Looking ahead

Seven education storylines to watch as the Colorado General Assembly gets to work

PHOTO: Denver Post File
Then state Rep. Kevin Priola, R-Henderson, on the House floor in 2015. Priola was elected to the state Senate and will serve on that chamber's education committee.

As Colorado lawmakers return to the Capitol on Wednesday to begin crafting education policy and setting spending priorities, they face significant budget challenges, an uncertain transition in Washington and a growing chorus of educators fatigued by change.

The topics lawmakers are expected to address — including testing, school accountability and funding — are familiar. But the nation’s new education law, the Every Student Succeeds Act, and the likelihood the Trump administration will relax regulations in public education could provide lawmakers with new opportunities to rethink the state’s own education laws.

Still, how the state funds its schools is likely to take up the most oxygen, lawmakers and Capitol observers agree. Economic forecasts since June have shifted, creating a moving target for budget drafters. As of December, the economy was rosier — but classrooms still could see cuts because of Colorado’s complicated tax laws.

How the state’s education landscape looks four months from now when the legislature adjourns is anyone’s guess. In the past, the state has been recognized for both being on the forefront of education reform and for spending so little on students.

It’s been an epicenter in the debate over standardized tests, but avoided a showdown over academic standards that establish what students are expected to know at each grade level.

Lawmakers and observers agree that substantial changes this session are unlikely. But a foundation could be laid for bigger changes in 2018.

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The status quo — at least for another year — would be welcomed by school leaders who have spent nearly a decade putting in place education reform efforts ranging from literacy requirements for young students to updated graduation guidelines.

“A year with fewer education bills would really be a great year,” said Diane Doney, Littleton Public Schools’ chief financial officer and president of the Colorado Association of School Executives. “But I would love to see the funding figured out.”

Here are seven storylines we’ll be watching this year based on more than a dozen interviews with lawmakers and Capitol observers:

State Reps. Bob Rankin and Millie Hamner want to transform the way the state funds its schools.

Last session, Rankin, a Carbondale Republican, and Hamner, a Democrat from Frisco, hosted several unofficial study sessions to discuss school finance. That work carried over through the summer in private conversations with a diverse group of lawmakers including state Reps. Brittany Pettersen, a Lakewood Democrat, and Jim Wilson, a Salida Republican, and state Sen. Owen Hill, a Colorado Springs Republican.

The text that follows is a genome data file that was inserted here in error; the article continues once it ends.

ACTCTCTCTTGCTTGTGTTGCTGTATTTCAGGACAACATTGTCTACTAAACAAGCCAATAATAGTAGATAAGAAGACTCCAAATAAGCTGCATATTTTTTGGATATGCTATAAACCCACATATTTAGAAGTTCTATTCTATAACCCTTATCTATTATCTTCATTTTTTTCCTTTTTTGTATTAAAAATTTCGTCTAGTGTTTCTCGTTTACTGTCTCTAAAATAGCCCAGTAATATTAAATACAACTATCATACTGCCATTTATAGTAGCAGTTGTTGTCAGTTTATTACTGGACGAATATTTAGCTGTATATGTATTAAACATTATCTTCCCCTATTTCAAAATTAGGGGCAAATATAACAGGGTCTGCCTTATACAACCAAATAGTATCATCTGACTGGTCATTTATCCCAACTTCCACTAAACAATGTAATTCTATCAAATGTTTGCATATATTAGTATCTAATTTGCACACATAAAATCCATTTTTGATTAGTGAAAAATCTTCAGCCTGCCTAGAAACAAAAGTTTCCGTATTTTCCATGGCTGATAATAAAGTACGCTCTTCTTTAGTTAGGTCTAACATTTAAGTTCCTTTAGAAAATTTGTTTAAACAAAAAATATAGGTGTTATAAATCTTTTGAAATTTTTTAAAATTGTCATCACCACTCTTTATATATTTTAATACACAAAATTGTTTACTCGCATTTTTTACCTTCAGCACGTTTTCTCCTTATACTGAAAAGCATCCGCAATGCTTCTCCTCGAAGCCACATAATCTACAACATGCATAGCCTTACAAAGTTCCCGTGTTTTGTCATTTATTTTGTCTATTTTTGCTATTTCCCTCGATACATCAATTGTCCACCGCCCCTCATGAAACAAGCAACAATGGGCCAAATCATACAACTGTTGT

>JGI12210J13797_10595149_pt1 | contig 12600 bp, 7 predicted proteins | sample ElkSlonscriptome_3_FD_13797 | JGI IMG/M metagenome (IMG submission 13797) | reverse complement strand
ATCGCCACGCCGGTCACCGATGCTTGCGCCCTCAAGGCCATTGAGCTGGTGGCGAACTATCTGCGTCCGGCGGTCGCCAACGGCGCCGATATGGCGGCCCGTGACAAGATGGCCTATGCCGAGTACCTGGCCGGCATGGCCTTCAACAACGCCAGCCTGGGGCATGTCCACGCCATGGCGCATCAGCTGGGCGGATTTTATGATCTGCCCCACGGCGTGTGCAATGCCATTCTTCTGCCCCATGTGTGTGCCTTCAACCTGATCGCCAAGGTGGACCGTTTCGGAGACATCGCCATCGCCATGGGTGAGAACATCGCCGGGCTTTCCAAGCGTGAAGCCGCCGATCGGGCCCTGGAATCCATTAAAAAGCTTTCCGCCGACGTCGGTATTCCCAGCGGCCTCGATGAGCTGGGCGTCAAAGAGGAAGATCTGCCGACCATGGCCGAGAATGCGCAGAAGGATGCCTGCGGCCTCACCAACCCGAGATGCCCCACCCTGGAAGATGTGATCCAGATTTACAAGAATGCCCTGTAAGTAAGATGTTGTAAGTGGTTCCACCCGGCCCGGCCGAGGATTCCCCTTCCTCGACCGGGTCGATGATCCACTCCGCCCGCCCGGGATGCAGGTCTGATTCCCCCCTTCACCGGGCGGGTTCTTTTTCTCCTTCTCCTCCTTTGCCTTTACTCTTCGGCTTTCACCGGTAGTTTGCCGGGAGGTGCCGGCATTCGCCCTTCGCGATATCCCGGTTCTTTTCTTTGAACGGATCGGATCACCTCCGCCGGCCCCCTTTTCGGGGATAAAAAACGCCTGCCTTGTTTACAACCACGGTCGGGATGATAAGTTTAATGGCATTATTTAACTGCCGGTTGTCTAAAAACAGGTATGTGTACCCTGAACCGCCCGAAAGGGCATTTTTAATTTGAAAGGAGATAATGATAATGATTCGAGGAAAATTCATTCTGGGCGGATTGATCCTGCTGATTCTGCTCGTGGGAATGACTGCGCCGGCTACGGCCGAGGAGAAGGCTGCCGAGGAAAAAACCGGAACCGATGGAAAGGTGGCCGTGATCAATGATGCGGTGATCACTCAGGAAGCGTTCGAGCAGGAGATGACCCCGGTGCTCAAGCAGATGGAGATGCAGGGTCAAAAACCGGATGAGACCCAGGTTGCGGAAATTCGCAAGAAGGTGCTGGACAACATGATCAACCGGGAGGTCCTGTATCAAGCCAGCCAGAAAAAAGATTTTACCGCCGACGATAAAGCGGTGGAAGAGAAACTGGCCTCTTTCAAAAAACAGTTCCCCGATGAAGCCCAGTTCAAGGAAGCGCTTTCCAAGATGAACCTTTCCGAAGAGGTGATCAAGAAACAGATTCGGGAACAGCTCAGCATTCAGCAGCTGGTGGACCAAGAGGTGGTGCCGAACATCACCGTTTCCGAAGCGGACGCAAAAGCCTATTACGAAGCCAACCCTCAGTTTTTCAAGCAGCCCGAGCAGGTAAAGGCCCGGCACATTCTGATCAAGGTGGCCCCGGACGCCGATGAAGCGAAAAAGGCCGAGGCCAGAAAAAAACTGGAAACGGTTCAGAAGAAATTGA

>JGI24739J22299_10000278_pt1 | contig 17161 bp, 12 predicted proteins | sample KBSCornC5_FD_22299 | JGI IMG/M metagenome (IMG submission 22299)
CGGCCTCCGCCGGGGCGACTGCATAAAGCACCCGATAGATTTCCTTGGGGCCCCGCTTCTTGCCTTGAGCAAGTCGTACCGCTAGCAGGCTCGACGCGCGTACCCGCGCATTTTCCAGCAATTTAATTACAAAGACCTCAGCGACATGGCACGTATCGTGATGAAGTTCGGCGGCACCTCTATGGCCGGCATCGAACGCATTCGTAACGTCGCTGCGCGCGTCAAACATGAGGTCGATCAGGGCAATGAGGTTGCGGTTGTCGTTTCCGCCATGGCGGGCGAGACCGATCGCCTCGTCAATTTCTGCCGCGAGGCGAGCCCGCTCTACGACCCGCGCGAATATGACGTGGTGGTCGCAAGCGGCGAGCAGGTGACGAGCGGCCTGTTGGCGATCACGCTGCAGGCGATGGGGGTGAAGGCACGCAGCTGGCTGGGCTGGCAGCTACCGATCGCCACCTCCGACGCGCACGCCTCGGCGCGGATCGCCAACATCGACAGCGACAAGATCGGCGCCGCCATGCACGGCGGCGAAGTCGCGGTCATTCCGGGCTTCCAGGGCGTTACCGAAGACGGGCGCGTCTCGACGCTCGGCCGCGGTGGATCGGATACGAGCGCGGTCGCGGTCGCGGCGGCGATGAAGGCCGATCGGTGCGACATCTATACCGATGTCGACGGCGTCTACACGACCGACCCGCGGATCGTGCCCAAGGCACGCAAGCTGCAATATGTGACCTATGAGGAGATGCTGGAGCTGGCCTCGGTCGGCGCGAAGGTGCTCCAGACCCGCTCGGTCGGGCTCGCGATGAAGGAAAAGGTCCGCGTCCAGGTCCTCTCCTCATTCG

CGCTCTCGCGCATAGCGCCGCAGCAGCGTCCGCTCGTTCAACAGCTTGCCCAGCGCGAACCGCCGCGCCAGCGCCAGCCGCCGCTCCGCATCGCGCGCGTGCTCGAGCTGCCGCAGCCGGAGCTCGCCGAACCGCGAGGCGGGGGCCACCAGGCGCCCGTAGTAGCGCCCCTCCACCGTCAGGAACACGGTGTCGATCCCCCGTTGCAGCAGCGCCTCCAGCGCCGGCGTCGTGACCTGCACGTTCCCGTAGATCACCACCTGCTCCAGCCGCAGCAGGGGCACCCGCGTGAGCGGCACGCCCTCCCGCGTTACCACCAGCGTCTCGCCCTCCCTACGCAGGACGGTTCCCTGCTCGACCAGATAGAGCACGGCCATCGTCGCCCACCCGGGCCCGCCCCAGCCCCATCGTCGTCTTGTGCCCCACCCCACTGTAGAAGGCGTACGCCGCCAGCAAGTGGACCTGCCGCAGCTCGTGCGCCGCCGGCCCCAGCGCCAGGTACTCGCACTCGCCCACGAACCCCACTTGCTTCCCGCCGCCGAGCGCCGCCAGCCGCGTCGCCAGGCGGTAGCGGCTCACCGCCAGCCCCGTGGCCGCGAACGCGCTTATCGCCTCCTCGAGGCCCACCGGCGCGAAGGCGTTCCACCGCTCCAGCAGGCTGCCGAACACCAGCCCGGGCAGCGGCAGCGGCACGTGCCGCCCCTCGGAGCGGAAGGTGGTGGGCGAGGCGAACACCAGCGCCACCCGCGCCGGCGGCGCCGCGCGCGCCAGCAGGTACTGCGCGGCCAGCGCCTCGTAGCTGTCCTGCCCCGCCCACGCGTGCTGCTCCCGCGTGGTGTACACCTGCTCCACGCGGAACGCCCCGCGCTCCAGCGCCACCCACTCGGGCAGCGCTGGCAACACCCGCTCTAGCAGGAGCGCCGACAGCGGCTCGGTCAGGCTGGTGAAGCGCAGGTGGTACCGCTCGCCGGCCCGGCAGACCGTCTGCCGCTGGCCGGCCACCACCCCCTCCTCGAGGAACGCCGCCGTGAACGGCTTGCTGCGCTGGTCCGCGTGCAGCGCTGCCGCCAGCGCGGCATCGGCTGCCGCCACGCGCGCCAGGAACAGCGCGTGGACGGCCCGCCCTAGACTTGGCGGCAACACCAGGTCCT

While they’re not quite ready to introduce legislation on opening day, two concepts are in play.

The first would be a bill, which has not been drafted yet, that would ask voters to reset a statewide tax rate, known as mills, on property. Currently, every county and school district taxes personal and business property at varying rates. Some school districts like Weld earn large sums from their local property taxes, while others like Fountain gain very little.

Sen. Andy Kerr, Rep. Millie Hamner and then-Rep. Kevin Priola discussed the 2016 session at a Chalkbeat event. (Nicholas Garcia/Chalkbeat).

A combination of constitutional amendments and state statutes leave school districts powerless in setting their tax rate. The effect has been the portion of local tax dollars put toward school funding has shrunk and the state has had to increase its share in per pupil funding.

Rankin and Hamner have yet to decide what the new tax rate would be.

They face a difficult path. In an interview, Hamner said she wants the Joint Budget Committee to sponsor the bill that would refer the measure to the ballot. That would require unanimous support from all six members. If the budget committee agrees to sponsor the bill, it would need to win support from two-thirds of both chambers.

So far, neither Senate nor House leadership has given much thought to the proposal, which was first discussed at a Joint Budget Committee meeting in December.

Hamner and Rankin’s second concept would set up a committee and hire a third party to establish a new long-term vision for Colorado’s education system, including what modern classrooms should look like and how they should be paid for. Colorado currently funds its schools based on a formula written in the 1990s.

“The leadership has to come from the legislature,” Rankin said.

Rankin and Hamner are currently working with legislative legal services’ deputy director, Julie Pelegrin, who has helped draft most of the state’s education laws since the 1990s, on their bill. They’re also lobbying their peers to shore up support before they introduce anything.